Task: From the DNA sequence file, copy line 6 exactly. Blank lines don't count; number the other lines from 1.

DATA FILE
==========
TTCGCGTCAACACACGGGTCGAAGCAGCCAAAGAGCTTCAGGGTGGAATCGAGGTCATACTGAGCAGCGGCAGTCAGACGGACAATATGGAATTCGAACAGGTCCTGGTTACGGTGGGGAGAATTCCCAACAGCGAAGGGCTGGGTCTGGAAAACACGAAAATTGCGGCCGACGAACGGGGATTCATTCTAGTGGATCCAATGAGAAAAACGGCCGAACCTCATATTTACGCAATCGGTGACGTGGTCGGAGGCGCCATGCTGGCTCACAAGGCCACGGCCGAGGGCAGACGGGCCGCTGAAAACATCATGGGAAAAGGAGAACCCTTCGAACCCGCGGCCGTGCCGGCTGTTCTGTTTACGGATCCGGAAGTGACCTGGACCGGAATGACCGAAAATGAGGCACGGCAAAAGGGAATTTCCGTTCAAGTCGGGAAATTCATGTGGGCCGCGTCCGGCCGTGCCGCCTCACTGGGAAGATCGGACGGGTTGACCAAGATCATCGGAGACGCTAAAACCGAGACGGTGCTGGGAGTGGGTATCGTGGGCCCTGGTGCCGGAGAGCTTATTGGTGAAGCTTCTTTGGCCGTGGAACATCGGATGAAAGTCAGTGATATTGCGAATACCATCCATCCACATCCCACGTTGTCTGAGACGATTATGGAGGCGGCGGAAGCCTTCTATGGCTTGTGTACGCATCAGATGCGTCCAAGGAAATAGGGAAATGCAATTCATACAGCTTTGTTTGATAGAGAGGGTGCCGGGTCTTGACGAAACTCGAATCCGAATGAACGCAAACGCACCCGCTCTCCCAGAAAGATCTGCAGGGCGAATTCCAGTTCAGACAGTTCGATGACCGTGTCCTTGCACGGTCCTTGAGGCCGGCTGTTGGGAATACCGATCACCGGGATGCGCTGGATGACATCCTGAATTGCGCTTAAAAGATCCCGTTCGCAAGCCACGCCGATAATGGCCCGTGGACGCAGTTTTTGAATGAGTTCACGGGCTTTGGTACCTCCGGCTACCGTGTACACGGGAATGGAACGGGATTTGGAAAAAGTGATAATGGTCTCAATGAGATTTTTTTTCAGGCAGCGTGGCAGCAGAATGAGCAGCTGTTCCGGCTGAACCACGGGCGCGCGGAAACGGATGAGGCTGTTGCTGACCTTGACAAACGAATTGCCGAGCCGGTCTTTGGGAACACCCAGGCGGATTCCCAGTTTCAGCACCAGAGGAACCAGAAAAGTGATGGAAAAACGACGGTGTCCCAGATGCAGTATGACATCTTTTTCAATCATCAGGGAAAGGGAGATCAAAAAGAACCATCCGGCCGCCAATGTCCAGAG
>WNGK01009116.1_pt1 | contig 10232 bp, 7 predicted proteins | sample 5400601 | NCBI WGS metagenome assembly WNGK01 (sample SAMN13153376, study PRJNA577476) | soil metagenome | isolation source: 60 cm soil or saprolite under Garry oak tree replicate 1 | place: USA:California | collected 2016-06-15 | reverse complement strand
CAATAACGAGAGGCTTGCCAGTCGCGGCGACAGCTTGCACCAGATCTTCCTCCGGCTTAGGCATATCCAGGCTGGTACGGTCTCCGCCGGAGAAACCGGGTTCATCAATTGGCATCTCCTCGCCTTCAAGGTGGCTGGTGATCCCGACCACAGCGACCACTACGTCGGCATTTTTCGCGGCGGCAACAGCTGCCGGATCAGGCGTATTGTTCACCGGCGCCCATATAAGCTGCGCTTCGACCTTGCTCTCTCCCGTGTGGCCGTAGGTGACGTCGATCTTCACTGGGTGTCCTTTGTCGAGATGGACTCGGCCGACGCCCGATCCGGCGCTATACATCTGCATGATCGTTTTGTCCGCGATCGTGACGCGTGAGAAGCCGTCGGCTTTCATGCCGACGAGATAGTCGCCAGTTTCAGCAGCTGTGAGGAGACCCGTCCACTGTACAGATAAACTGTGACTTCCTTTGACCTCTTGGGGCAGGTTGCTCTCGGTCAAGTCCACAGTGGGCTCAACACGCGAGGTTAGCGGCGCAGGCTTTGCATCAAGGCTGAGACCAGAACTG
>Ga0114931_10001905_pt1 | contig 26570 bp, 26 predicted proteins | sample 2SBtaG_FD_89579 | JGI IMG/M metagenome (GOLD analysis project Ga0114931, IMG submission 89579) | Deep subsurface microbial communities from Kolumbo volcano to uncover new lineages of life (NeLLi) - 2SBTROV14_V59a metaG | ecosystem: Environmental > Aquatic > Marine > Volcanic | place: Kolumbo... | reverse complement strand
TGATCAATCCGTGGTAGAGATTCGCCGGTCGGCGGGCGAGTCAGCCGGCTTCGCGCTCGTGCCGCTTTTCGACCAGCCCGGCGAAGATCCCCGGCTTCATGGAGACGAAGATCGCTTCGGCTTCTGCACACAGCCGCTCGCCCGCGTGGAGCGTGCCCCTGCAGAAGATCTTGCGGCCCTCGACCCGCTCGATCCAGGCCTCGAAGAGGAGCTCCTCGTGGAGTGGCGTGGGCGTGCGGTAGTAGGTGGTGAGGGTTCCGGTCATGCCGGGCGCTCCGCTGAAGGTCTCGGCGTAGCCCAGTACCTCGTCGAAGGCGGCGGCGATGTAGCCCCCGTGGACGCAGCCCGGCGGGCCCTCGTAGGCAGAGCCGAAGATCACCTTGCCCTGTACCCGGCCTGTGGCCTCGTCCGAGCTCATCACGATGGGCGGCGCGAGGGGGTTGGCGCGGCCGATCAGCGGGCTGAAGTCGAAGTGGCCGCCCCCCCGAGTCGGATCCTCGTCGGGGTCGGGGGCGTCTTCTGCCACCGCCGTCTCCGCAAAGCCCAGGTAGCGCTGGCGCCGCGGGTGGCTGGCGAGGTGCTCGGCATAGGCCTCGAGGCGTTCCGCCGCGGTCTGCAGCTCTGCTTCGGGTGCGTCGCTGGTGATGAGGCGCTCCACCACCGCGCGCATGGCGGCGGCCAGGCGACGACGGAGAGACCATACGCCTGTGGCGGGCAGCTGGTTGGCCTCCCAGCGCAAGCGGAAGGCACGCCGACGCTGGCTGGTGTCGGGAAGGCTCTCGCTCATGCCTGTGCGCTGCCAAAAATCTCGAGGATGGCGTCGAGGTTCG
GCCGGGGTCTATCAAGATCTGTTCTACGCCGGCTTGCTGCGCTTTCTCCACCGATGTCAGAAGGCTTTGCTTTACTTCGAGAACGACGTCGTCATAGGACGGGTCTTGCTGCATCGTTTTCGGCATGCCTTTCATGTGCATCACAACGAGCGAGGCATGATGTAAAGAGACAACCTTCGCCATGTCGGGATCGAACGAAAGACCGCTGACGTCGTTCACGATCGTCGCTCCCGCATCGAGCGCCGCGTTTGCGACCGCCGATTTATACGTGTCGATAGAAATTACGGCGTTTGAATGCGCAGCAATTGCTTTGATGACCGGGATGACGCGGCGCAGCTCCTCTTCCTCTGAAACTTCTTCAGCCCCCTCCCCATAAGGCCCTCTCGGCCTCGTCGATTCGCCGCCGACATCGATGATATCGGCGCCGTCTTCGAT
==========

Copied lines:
GCCGGGGTCTATCAAGATCTGTTCTACGCCGGCTTGCTGCGCTTTCTCCACCGATGTCAGAAGGCTTTGCTTTACTTCGAGAACGACGTCGTCATAGGACGGGTCTTGCTGCATCGTTTTCGGCATGCCTTTCATGTGCATCACAACGAGCGAGGCATGATGTAAAGAGACAACCTTCGCCATGTCGGGATCGAACGAAAGACCGCTGACGTCGTTCACGATCGTCGCTCCCGCATCGAGCGCCGCGTTTGCGACCGCCGATTTATACGTGTCGATAGAAATTACGGCGTTTGAATGCGCAGCAATTGCTTTGATGACCGGGATGACGCGGCGCAGCTCCTCTTCCTCTGAAACTTCTTCAGCCCCCTCCCCATAAGGCCCTCTCGGCCTCGTCGATTCGCCGCCGACATCGATGATATCGGCGCCGTCTTCGAT